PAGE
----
Governor signs bill allowing pregnant women to enroll for coverage through state’s exchange
New legislation signed by New York Governor Andrew Cuomo will ensure that pregnant women will be able to enroll in the state’s health insurance exchange whenever they please. Originally, pregnant women would have to wait for the exchange’s open enrollment period in order to find coverage. Those with qualifying life events can enroll for coverage whenever they want, but the state did not consider pregnancy to be such an event until the new legislation was signed into law.
Normal open enrollment period will come to an end in January of 2016
The open enrollment period began on November 1 and will end on January 31, 2016. Consumers still have time to enroll for health insurance coverage, but those doing so now have missed the deadline to ensure that their policies go active on January 1. Without active insurance policies, consumers could be exposed to a federal penalty, which will place more financial pressure on uninsured consumers in 2016. Some may qualify for waivers, which will protect them from the federal fine, however.
Legislation wins praise from prominent groups
The new legislation signed by Governor Cuomo has been praised by the March of Dimes and the American Congress of Obstetricians and Gynecologists. Both organizations believe that the legislation will ensure that women and their children will have the access to the health insurance coverage that they need. Previous to the legislation, the organizations suggested that the state’s health insurance exchange was not meeting the health care needs of mothers-to-be.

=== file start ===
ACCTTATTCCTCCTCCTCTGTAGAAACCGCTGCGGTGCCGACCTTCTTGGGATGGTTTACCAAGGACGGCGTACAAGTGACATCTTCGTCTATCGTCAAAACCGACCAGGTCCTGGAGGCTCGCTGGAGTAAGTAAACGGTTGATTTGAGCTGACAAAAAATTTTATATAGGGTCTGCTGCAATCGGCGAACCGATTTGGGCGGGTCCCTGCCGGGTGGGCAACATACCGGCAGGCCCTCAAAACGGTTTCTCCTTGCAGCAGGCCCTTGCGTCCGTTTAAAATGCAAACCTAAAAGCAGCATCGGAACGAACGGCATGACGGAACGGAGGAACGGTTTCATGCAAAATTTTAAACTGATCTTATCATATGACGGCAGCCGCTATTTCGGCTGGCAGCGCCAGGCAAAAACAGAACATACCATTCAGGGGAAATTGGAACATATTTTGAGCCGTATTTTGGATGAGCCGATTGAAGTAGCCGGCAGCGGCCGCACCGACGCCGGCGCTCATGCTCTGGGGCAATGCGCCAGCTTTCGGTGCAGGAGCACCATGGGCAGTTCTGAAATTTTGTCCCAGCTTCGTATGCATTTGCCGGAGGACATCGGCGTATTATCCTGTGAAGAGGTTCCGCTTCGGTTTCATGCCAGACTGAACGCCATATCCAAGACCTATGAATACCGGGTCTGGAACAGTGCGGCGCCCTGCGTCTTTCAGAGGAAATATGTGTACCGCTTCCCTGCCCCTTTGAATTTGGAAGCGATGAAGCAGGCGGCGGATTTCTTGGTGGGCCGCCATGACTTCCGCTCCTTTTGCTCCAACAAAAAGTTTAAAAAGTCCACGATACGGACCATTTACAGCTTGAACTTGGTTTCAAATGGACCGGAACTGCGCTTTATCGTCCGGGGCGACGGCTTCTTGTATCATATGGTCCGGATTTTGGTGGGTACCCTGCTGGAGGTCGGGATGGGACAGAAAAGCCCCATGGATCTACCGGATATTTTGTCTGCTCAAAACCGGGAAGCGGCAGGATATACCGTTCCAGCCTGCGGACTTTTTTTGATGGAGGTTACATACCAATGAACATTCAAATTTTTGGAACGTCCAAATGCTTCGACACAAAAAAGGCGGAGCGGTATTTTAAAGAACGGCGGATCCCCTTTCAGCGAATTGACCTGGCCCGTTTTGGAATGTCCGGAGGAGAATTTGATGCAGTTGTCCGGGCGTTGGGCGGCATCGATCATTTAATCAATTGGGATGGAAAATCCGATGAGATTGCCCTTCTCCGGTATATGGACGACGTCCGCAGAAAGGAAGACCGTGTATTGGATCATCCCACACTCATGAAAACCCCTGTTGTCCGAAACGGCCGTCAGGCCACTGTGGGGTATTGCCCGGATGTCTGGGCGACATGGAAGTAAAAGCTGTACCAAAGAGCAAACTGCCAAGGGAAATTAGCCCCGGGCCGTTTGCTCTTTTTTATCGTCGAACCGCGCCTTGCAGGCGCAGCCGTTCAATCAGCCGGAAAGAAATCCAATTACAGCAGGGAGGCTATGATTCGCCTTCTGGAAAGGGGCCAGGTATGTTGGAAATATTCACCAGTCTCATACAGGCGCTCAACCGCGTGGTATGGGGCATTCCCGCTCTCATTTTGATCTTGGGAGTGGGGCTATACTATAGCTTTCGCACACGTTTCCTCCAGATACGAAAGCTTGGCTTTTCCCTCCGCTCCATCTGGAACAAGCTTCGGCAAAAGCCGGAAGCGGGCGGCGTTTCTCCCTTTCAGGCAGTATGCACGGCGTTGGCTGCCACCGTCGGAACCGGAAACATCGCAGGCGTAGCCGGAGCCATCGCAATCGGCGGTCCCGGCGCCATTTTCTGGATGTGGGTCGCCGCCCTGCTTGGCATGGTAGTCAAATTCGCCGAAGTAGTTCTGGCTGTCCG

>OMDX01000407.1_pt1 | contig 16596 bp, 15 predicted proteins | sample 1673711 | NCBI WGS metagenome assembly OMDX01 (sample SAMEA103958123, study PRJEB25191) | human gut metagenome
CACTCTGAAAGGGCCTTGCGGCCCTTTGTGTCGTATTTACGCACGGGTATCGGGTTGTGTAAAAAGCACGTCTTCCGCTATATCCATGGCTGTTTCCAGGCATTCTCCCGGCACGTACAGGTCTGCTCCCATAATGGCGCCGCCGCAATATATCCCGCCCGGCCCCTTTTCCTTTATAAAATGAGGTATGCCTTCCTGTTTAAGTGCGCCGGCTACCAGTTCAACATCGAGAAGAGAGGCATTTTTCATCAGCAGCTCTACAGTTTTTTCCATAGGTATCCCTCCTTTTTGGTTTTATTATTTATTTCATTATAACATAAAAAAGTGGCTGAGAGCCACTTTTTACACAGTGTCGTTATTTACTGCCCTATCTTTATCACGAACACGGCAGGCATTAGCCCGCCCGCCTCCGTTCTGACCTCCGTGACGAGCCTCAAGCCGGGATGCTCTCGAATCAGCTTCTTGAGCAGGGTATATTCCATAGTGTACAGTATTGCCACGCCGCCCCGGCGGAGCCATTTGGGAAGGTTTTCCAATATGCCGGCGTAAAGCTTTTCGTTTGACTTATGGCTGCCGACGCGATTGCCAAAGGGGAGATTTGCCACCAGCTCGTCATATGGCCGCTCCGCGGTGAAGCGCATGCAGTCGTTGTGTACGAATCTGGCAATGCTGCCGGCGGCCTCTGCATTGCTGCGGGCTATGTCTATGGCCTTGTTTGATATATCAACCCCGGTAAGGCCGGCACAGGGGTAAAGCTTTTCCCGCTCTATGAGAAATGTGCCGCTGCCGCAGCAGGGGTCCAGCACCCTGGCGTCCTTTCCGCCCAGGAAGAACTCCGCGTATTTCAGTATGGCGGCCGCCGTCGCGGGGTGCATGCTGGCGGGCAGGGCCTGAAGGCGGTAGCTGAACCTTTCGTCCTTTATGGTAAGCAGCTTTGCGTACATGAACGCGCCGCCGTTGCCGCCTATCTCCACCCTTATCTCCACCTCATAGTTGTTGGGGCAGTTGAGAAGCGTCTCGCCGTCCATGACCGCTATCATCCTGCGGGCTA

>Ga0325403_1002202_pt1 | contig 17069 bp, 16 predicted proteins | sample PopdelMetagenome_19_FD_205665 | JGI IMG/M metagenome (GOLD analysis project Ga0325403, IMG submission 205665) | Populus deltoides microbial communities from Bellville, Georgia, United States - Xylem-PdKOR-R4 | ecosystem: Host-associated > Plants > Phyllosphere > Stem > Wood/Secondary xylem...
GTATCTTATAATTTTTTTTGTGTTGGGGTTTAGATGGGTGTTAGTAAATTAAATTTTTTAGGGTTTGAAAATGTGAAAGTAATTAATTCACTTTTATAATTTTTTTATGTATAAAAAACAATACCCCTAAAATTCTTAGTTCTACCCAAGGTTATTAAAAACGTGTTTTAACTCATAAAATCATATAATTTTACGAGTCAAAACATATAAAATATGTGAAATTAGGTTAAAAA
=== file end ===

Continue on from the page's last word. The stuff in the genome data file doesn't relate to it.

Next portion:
Access to health insurance coverage may improve birth outcomes throughout the state
New York has become the first state in the country to designate pregnancy as a qualifying life event for special enrollment into insurance exchanges. Some pregnant women may also qualify for Medicaid coverage, which serves as another avenue these consumers can use to find the coverage they need. By expanding the availability of health insurance in New York, pregnant women may find it easier to access valuable medical services. According to the March of Dimes and the American Congress of Obstetricians and Gynecologists, some 28,000 children are born premature, with more than 7,000 being born with birth defects.